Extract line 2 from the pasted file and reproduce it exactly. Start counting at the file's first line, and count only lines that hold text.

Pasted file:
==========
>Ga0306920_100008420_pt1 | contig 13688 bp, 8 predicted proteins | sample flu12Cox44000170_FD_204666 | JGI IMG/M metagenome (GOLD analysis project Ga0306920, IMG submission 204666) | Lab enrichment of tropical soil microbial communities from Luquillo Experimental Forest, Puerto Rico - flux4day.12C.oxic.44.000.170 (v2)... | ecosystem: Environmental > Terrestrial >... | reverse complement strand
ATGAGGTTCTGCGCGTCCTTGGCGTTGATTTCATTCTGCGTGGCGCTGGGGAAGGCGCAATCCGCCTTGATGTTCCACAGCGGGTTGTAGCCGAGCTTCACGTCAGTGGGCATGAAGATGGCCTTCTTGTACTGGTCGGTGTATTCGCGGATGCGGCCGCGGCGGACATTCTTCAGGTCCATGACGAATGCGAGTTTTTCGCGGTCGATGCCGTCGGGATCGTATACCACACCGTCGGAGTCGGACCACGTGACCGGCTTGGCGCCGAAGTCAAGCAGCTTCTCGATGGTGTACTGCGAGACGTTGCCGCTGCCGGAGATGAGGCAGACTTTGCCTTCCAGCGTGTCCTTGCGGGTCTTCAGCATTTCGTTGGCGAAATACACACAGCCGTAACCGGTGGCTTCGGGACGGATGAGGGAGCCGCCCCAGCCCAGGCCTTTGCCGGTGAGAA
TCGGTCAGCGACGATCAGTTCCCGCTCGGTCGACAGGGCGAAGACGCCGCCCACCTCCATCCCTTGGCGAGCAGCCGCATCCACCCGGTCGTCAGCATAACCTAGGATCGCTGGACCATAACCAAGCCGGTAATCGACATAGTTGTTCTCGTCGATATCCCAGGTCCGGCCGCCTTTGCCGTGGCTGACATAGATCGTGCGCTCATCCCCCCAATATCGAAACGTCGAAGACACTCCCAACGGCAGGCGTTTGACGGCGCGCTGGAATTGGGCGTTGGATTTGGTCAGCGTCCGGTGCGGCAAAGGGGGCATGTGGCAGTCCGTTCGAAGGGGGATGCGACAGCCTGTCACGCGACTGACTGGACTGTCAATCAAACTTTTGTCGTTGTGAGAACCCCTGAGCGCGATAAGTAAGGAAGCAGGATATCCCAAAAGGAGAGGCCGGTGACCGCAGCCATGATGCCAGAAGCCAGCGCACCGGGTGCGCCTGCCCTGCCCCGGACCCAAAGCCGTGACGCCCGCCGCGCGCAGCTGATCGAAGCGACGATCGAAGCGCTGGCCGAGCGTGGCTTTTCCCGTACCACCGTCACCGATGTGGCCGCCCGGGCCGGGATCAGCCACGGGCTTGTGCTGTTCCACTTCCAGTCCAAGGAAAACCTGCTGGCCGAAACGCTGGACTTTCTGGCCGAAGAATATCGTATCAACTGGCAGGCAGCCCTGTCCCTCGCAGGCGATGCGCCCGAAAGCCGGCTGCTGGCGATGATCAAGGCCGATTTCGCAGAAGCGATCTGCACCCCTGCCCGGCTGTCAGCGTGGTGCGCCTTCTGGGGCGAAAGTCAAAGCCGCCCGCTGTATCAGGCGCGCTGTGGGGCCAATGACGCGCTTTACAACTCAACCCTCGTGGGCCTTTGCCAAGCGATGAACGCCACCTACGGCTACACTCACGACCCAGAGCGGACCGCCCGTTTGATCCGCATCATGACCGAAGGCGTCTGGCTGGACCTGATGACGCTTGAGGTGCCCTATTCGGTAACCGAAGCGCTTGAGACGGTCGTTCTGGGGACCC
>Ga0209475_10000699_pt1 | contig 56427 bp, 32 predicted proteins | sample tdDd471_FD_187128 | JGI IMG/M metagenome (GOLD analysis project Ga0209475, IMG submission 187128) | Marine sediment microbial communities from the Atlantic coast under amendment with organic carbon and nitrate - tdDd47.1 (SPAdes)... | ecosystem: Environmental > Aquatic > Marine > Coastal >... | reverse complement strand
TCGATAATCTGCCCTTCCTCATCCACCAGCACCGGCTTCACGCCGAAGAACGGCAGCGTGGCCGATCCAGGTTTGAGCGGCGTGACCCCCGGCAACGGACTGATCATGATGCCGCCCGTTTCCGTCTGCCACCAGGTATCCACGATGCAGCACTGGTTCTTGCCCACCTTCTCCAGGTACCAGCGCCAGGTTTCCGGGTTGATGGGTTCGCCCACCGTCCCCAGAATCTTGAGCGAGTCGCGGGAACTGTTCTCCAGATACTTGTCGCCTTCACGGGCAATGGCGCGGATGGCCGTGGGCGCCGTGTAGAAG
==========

ATGAGGTTCTGCGCGTCCTTGGCGTTGATTTCATTCTGCGTGGCGCTGGGGAAGGCGCAATCCGCCTTGATGTTCCACAGCGGGTTGTAGCCGAGCTTCACGTCAGTGGGCATGAAGATGGCCTTCTTGTACTGGTCGGTGTATTCGCGGATGCGGCCGCGGCGGACATTCTTCAGGTCCATGACGAATGCGAGTTTTTCGCGGTCGATGCCGTCGGGATCGTATACCACACCGTCGGAGTCGGACCACGTGACCGGCTTGGCGCCGAAGTCAAGCAGCTTCTCGATGGTGTACTGCGAGACGTTGCCGCTGCCGGAGATGAGGCAGACTTTGCCTTCCAGCGTGTCCTTGCGGGTCTTCAGCATTTCGTTGGCGAAATACACACAGCCGTAACCGGTGGCTTCGGGACGGATGAGGGAGCCGCCCCAGCCCAGGCCTTTGCCGGTGAGAA